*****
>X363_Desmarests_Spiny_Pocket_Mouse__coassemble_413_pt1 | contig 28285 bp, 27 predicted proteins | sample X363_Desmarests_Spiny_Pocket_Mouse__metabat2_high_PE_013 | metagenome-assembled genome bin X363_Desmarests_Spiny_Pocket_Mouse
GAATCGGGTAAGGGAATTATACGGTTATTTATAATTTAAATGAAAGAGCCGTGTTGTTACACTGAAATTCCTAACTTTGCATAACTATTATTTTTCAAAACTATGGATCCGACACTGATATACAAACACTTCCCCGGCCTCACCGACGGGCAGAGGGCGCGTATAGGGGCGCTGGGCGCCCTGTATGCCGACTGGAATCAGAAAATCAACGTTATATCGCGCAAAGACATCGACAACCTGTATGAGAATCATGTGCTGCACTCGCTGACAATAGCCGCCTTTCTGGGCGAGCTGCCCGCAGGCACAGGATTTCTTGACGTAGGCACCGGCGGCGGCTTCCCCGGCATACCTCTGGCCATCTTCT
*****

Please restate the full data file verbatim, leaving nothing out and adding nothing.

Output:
>X363_Desmarests_Spiny_Pocket_Mouse__coassemble_413_pt1 | contig 28285 bp, 27 predicted proteins | sample X363_Desmarests_Spiny_Pocket_Mouse__metabat2_high_PE_013 | metagenome-assembled genome bin X363_Desmarests_Spiny_Pocket_Mouse
GAATCGGGTAAGGGAATTATACGGTTATTTATAATTTAAATGAAAGAGCCGTGTTGTTACACTGAAATTCCTAACTTTGCATAACTATTATTTTTCAAAACTATGGATCCGACACTGATATACAAACACTTCCCCGGCCTCACCGACGGGCAGAGGGCGCGTATAGGGGCGCTGGGCGCCCTGTATGCCGACTGGAATCAGAAAATCAACGTTATATCGCGCAAAGACATCGACAACCTGTATGAGAATCATGTGCTGCACTCGCTGACAATAGCCGCCTTTCTGGGCGAGCTGCCCGCAGGCACAGGATTTCTTGACGTAGGCACCGGCGGCGGCTTCCCCGGCATACCTCTGGCCATCTTCT